The goofy Samsung Galaxy Camera--a point-and-shoot with a 4.8-inch touchscreen and a full version of Android--came out of nowhere and actually impressed us. The interface is fast and efficient for changing settings, the screen is great, and the camera has some pretty decent optics to book (21x optical zoom lens, 16MP CMOS sensor). And we just got an email from AT&T telling us the camera will cost $499.99, either with or without a 4G data plan. Yoooouch. That's even more than the $450 Canon S110, the reigning champ of advanced compacts. We'll have a full review soon so you can see if it's worth it.
Your camera--whether it's a DSLR, an interchangeable-lens camera, or an advanced compact--doesn't need to stay as it was when you bought it. You can make your camera suit you, to do what you want it to do and exactly how you want to do it. These hacks, gathered by our friends at Pop Photo, range from super simple, no-cost hacks (change what the buttons do!) to more advanced hardware tweaks (swap out the screen, add GPS/Wi-Fi/Bluetooth). See the whole list here.
Our good friends at Popular Photography are out in Cologne, Germany, eating sausage and getting their sausage-grease-covered fingers all over the next generation of camera gear at Photokina 2012, the world's biggest camera convention. There's some amazing stuff already--the Android-running Samsung Galaxy Camera, the fantastically tiny Sony NEX-6 mirrorless camera, the new full-frame Nikon D600 DSLR, and many more. Check out their full coverage here.
Sony makes some of the best tiny interchangeable-lens cameras (ILCs) in the game, but ILCs have had issues in the past with autofocus on a technical level, due to the smaller sensors. The new NEX-5R, the follow-up to the excellent NEX-5N, has 99 phase-detection autofocus sensors, so it can autofocus like a champ. Plus it's got a 180-degree swiveling screen and Wi-Fi, plus the promise of lots of cool apps from Sony. Read more about it at Pop Photo.
Connected cameras aren't new--hell, there have been connected SD cards for like five years--but this is a bit of a departure for Nikon. The Coolpix S800c is a 16MP point-and-shoot with a big 3.5-inch touchscreen, which will be used to navigate a full copy of Android Gingerbread, with Wi-Fi and GPS and apps and all that. We've yet to actually use it, but it has some interesting possibilities, especially for mobile uploading to Facebook, Instagram, or whatever else. It'll cost $350 when it's released in November, which our friends at PopPhoto note is $50 cheaper than the 64GB iPod Touch. [Pop Photo]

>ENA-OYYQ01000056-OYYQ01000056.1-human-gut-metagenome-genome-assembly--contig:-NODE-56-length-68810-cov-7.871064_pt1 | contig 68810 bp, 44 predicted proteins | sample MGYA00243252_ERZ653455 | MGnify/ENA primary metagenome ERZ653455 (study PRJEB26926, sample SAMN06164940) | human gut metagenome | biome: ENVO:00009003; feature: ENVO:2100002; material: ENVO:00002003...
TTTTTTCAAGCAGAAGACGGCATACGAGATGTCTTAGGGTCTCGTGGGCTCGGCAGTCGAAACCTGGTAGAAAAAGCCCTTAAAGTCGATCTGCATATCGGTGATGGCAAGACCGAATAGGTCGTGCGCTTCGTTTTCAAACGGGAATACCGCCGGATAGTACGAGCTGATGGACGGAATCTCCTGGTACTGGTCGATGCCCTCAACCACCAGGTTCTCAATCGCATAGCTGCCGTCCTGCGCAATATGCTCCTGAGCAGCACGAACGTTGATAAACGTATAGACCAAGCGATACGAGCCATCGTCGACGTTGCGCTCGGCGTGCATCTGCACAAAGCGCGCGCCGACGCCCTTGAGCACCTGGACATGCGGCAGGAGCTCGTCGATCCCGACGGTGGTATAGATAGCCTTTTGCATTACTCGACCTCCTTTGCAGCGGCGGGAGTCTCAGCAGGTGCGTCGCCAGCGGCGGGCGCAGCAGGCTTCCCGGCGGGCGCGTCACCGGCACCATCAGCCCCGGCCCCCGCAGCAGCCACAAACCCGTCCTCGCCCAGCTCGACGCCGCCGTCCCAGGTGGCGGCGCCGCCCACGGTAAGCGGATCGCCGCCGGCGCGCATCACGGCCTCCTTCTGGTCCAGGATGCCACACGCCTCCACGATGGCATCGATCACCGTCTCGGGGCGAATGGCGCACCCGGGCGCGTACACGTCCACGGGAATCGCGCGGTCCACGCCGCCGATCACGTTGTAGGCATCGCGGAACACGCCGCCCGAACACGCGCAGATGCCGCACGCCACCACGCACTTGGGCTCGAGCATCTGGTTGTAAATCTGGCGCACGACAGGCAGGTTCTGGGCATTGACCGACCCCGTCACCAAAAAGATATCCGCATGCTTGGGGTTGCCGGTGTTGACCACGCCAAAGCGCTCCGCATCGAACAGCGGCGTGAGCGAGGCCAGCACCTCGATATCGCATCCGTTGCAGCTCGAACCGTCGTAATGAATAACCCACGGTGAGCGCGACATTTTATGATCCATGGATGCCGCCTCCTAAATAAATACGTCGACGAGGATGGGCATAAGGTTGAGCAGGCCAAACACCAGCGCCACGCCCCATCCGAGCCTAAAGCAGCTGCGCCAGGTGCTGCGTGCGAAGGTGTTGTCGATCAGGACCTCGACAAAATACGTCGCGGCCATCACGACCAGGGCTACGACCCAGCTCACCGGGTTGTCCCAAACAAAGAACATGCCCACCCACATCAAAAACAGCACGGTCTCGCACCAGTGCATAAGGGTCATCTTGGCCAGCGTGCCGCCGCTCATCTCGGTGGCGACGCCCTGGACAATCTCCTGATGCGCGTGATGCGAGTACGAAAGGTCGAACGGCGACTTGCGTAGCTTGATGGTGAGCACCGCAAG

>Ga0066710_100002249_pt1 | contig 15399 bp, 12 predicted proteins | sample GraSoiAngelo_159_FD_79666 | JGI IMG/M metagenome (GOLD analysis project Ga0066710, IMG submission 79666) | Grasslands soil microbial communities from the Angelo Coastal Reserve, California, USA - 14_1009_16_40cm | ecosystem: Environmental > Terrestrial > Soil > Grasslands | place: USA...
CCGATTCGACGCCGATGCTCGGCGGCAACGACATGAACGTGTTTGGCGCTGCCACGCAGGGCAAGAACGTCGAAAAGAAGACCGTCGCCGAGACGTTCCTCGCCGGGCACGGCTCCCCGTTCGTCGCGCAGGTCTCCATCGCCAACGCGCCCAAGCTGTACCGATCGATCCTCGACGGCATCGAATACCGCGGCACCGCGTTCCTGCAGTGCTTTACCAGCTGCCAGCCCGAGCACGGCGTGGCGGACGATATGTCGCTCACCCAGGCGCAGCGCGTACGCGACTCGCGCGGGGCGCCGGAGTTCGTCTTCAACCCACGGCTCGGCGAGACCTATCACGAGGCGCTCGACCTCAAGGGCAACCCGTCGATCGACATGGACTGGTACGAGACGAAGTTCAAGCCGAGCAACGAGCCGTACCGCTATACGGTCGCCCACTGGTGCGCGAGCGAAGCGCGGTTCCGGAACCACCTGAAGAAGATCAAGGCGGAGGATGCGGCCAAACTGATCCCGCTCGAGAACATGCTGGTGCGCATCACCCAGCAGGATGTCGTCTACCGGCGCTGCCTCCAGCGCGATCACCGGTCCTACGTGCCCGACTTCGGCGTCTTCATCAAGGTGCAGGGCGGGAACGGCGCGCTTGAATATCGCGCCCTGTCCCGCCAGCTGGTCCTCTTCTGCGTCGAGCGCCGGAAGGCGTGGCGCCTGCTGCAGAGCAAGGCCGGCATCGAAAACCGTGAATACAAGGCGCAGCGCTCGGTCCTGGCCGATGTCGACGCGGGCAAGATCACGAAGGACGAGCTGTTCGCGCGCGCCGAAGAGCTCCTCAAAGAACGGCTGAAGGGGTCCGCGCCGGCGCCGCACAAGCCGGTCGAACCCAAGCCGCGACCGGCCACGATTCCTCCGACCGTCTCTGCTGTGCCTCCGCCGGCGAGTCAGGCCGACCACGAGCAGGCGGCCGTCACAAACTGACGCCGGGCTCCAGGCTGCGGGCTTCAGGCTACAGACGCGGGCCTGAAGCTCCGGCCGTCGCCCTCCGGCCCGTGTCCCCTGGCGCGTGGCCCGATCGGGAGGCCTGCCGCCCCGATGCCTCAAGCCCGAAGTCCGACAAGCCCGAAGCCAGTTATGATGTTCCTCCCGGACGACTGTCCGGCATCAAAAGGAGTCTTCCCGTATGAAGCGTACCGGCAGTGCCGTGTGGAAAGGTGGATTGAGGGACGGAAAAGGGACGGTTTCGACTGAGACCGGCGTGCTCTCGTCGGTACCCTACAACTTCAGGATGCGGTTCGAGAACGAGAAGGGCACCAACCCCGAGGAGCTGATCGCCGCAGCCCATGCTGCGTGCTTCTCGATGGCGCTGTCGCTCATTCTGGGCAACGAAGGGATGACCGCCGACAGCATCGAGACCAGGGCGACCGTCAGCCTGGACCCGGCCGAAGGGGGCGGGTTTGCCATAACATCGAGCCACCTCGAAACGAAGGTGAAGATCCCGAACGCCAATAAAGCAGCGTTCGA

Our friends at American Photo have a great feature up today about hyperspectral photography, a technique that takes advantage of the fact that photographs often capture light beyond the visible spectrum. Using the technique, you can peel back history--and see what lies underneath pages that have been blacked out, erased, or written over. It's already leading to new discoveries about Lincoln, Archimedes, Sophocles, and more--what'll be next? Read the full story at American Photo.
By David Brady as told to Flora Lichtman
Posted 08.16.2012 at 5:30 pm 3 Comments
"Our Aware-2 camera combines 98 small cameras with a spherical lens to take black-and-white gigapixel photographs. It set the record for the largest digital snapshot by a terrestrial camera. One image from the camera, printed at 300 dots per inch, is 8 feet high by 16 feet long.
Generations of sweating architects and designers have been at work for hundreds of years, pulling inspiration from different sources, to give the biggest, most iconic cities in the world their unique looks. The result is a Paris that isn't the same as New York and a Barcelona that isn't the same as Tokyo. We can pick up on the subtle differences, and now new software can, too.
David Pogue of the NYTimes called it "the best pocket camera ever made." Gizmodo called it a "significant achievement" in both image quality and physical design. But only our buddies over at Pop Photo have a serious, professional test of the Sony RX100's abilities, putting it through its paces to test for noise, color accuracy, contrast, overall image quality, and more--and they found that, though expensive as all hell at $650, it is indeed a very impressive piece of kit. Read the full story over at Pop Photo.
Five amazing, clean technologies that will set us free, in this month's energy-focused issue. Also: how to build a better bomb detector, the robotic toys that are raising your children, a human catapult, the world's smallest arcade, and much more.